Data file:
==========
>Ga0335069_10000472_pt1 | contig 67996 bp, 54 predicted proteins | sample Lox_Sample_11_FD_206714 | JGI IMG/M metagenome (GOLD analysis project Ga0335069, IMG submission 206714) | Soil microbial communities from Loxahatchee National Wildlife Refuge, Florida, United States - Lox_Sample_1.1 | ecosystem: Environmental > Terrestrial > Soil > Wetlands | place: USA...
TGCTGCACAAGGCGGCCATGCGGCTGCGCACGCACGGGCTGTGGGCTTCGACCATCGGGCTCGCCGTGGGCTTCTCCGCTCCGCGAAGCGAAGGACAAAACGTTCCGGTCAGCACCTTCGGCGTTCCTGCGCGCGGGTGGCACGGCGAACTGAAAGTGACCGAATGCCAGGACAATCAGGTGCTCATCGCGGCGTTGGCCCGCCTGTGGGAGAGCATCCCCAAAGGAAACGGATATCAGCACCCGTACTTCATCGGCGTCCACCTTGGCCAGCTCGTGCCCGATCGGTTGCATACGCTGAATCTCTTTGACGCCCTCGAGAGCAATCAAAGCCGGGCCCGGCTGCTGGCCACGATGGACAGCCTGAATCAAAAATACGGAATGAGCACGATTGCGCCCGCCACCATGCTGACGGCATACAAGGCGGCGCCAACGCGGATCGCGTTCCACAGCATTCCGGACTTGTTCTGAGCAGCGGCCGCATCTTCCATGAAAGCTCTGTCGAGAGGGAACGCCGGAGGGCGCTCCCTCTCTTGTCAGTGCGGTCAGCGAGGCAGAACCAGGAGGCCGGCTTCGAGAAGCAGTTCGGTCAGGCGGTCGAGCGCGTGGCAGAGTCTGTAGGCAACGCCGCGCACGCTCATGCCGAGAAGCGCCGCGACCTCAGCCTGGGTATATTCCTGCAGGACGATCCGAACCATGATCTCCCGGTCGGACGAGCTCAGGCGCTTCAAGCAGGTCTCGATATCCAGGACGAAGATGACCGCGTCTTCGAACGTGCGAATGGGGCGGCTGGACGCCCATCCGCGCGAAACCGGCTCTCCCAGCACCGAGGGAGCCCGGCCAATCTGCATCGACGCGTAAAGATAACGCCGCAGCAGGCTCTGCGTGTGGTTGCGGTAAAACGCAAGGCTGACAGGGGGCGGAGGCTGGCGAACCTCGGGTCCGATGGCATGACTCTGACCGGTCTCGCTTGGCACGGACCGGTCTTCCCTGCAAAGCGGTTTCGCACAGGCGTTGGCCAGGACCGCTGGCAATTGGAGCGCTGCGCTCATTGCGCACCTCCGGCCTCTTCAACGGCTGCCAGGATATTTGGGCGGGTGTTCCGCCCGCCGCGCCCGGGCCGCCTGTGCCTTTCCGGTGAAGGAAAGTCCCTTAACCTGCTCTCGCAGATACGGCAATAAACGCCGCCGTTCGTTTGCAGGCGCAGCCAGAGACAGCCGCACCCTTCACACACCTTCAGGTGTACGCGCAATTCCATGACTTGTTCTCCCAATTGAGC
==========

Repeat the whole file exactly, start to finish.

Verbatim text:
>Ga0335069_10000472_pt1 | contig 67996 bp, 54 predicted proteins | sample Lox_Sample_11_FD_206714 | JGI IMG/M metagenome (GOLD analysis project Ga0335069, IMG submission 206714) | Soil microbial communities from Loxahatchee National Wildlife Refuge, Florida, United States - Lox_Sample_1.1 | ecosystem: Environmental > Terrestrial > Soil > Wetlands | place: USA...
TGCTGCACAAGGCGGCCATGCGGCTGCGCACGCACGGGCTGTGGGCTTCGACCATCGGGCTCGCCGTGGGCTTCTCCGCTCCGCGAAGCGAAGGACAAAACGTTCCGGTCAGCACCTTCGGCGTTCCTGCGCGCGGGTGGCACGGCGAACTGAAAGTGACCGAATGCCAGGACAATCAGGTGCTCATCGCGGCGTTGGCCCGCCTGTGGGAGAGCATCCCCAAAGGAAACGGATATCAGCACCCGTACTTCATCGGCGTCCACCTTGGCCAGCTCGTGCCCGATCGGTTGCATACGCTGAATCTCTTTGACGCCCTCGAGAGCAATCAAAGCCGGGCCCGGCTGCTGGCCACGATGGACAGCCTGAATCAAAAATACGGAATGAGCACGATTGCGCCCGCCACCATGCTGACGGCATACAAGGCGGCGCCAACGCGGATCGCGTTCCACAGCATTCCGGACTTGTTCTGAGCAGCGGCCGCATCTTCCATGAAAGCTCTGTCGAGAGGGAACGCCGGAGGGCGCTCCCTCTCTTGTCAGTGCGGTCAGCGAGGCAGAACCAGGAGGCCGGCTTCGAGAAGCAGTTCGGTCAGGCGGTCGAGCGCGTGGCAGAGTCTGTAGGCAACGCCGCGCACGCTCATGCCGAGAAGCGCCGCGACCTCAGCCTGGGTATATTCCTGCAGGACGATCCGAACCATGATCTCCCGGTCGGACGAGCTCAGGCGCTTCAAGCAGGTCTCGATATCCAGGACGAAGATGACCGCGTCTTCGAACGTGCGAATGGGGCGGCTGGACGCCCATCCGCGCGAAACCGGCTCTCCCAGCACCGAGGGAGCCCGGCCAATCTGCATCGACGCGTAAAGATAACGCCGCAGCAGGCTCTGCGTGTGGTTGCGGTAAAACGCAAGGCTGACAGGGGGCGGAGGCTGGCGAACCTCGGGTCCGATGGCATGACTCTGACCGGTCTCGCTTGGCACGGACCGGTCTTCCCTGCAAAGCGGTTTCGCACAGGCGTTGGCCAGGACCGCTGGCAATTGGAGCGCTGCGCTCATTGCGCACCTCCGGCCTCTTCAACGGCTGCCAGGATATTTGGGCGGGTGTTCCGCCCGCCGCGCCCGGGCCGCCTGTGCCTTTCCGGTGAAGGAAAGTCCCTTAACCTGCTCTCGCAGATACGGCAATAAACGCCGCCGTTCGTTTGCAGGCGCAGCCAGAGACAGCCGCACCCTTCACACACCTTCAGGTGTACGCGCAATTCCATGACTTGTTCTCCCAATTGAGC